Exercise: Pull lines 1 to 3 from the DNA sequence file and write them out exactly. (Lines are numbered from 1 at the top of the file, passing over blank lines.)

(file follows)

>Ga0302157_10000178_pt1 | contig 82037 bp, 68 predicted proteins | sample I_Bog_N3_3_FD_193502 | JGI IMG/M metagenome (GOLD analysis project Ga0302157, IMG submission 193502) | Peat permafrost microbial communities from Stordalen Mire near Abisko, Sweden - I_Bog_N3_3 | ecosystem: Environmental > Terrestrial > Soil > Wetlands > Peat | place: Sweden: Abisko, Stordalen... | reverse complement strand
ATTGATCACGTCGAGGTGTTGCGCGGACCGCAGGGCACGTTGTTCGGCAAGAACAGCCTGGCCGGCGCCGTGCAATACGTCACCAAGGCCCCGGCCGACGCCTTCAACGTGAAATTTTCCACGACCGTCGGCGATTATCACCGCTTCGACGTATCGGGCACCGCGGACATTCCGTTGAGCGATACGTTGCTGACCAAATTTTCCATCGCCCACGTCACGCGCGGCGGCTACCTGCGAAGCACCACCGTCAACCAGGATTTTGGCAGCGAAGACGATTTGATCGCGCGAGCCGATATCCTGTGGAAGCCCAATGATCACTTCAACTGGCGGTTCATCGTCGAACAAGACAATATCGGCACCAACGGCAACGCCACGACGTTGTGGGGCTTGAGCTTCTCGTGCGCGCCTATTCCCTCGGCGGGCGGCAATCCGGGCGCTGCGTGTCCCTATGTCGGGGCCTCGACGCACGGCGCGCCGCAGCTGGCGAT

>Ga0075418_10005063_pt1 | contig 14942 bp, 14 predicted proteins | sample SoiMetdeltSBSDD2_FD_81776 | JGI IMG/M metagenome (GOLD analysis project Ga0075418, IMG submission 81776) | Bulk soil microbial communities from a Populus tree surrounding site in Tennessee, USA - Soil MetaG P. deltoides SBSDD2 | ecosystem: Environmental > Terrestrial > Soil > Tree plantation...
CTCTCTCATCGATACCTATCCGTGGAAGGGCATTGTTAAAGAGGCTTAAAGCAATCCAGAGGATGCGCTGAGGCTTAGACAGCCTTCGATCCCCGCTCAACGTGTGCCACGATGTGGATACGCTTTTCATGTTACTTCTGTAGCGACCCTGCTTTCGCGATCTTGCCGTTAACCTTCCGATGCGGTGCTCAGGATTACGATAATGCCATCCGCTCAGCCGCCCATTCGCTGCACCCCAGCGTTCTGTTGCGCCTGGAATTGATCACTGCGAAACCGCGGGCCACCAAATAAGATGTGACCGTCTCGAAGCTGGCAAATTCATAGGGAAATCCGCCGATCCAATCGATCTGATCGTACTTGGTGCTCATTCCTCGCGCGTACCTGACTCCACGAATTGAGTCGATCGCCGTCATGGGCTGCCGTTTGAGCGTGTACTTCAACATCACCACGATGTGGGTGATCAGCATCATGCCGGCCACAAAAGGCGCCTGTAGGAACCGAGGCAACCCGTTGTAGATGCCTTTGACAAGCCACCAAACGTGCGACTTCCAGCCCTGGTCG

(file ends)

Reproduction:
>Ga0302157_10000178_pt1 | contig 82037 bp, 68 predicted proteins | sample I_Bog_N3_3_FD_193502 | JGI IMG/M metagenome (GOLD analysis project Ga0302157, IMG submission 193502) | Peat permafrost microbial communities from Stordalen Mire near Abisko, Sweden - I_Bog_N3_3 | ecosystem: Environmental > Terrestrial > Soil > Wetlands > Peat | place: Sweden: Abisko, Stordalen... | reverse complement strand
ATTGATCACGTCGAGGTGTTGCGCGGACCGCAGGGCACGTTGTTCGGCAAGAACAGCCTGGCCGGCGCCGTGCAATACGTCACCAAGGCCCCGGCCGACGCCTTCAACGTGAAATTTTCCACGACCGTCGGCGATTATCACCGCTTCGACGTATCGGGCACCGCGGACATTCCGTTGAGCGATACGTTGCTGACCAAATTTTCCATCGCCCACGTCACGCGCGGCGGCTACCTGCGAAGCACCACCGTCAACCAGGATTTTGGCAGCGAAGACGATTTGATCGCGCGAGCCGATATCCTGTGGAAGCCCAATGATCACTTCAACTGGCGGTTCATCGTCGAACAAGACAATATCGGCACCAACGGCAACGCCACGACGTTGTGGGGCTTGAGCTTCTCGTGCGCGCCTATTCCCTCGGCGGGCGGCAATCCGGGCGCTGCGTGTCCCTATGTCGGGGCCTCGACGCACGGCGCGCCGCAGCTGGCGAT

>Ga0075418_10005063_pt1 | contig 14942 bp, 14 predicted proteins | sample SoiMetdeltSBSDD2_FD_81776 | JGI IMG/M metagenome (GOLD analysis project Ga0075418, IMG submission 81776) | Bulk soil microbial communities from a Populus tree surrounding site in Tennessee, USA - Soil MetaG P. deltoides SBSDD2 | ecosystem: Environmental > Terrestrial > Soil > Tree plantation...